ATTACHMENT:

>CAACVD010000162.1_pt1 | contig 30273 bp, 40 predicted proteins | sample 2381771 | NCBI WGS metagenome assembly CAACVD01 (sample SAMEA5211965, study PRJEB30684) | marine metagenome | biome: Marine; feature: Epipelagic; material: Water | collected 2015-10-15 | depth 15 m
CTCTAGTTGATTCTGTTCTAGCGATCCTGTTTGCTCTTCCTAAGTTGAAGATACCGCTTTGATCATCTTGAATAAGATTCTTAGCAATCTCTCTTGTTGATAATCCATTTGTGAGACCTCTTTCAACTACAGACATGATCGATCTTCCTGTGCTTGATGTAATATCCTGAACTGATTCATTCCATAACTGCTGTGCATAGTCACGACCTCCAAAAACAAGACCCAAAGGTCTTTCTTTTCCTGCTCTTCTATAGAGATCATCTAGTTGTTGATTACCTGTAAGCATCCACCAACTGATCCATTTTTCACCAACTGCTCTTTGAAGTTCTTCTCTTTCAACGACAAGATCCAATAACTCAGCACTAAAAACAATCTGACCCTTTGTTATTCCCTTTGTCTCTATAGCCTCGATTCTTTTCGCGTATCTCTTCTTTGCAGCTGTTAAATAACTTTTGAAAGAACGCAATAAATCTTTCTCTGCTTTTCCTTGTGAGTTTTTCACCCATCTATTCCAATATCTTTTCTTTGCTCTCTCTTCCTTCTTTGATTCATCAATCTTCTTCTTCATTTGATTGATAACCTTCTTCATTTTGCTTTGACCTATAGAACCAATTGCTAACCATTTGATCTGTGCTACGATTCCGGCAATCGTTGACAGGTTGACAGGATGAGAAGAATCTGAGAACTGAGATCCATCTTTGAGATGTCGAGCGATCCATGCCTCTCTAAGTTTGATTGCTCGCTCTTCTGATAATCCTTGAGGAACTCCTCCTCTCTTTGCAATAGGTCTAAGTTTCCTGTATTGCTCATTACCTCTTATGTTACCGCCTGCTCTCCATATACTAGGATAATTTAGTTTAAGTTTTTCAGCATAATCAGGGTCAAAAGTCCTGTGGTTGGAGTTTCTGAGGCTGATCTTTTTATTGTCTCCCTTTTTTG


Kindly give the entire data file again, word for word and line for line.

>CAACVD010000162.1_pt1 | contig 30273 bp, 40 predicted proteins | sample 2381771 | NCBI WGS metagenome assembly CAACVD01 (sample SAMEA5211965, study PRJEB30684) | marine metagenome | biome: Marine; feature: Epipelagic; material: Water | collected 2015-10-15 | depth 15 m
CTCTAGTTGATTCTGTTCTAGCGATCCTGTTTGCTCTTCCTAAGTTGAAGATACCGCTTTGATCATCTTGAATAAGATTCTTAGCAATCTCTCTTGTTGATAATCCATTTGTGAGACCTCTTTCAACTACAGACATGATCGATCTTCCTGTGCTTGATGTAATATCCTGAACTGATTCATTCCATAACTGCTGTGCATAGTCACGACCTCCAAAAACAAGACCCAAAGGTCTTTCTTTTCCTGCTCTTCTATAGAGATCATCTAGTTGTTGATTACCTGTAAGCATCCACCAACTGATCCATTTTTCACCAACTGCTCTTTGAAGTTCTTCTCTTTCAACGACAAGATCCAATAACTCAGCACTAAAAACAATCTGACCCTTTGTTATTCCCTTTGTCTCTATAGCCTCGATTCTTTTCGCGTATCTCTTCTTTGCAGCTGTTAAATAACTTTTGAAAGAACGCAATAAATCTTTCTCTGCTTTTCCTTGTGAGTTTTTCACCCATCTATTCCAATATCTTTTCTTTGCTCTCTCTTCCTTCTTTGATTCATCAATCTTCTTCTTCATTTGATTGATAACCTTCTTCATTTTGCTTTGACCTATAGAACCAATTGCTAACCATTTGATCTGTGCTACGATTCCGGCAATCGTTGACAGGTTGACAGGATGAGAAGAATCTGAGAACTGAGATCCATCTTTGAGATGTCGAGCGATCCATGCCTCTCTAAGTTTGATTGCTCGCTCTTCTGATAATCCTTGAGGAACTCCTCCTCTCTTTGCAATAGGTCTAAGTTTCCTGTATTGCTCATTACCTCTTATGTTACCGCCTGCTCTCCATATACTAGGATAATTTAGTTTAAGTTTTTCAGCATAATCAGGGTCAAAAGTCCTGTGGTTGGAGTTTCTGAGGCTGATCTTTTTATTGTCTCCCTTTTTTG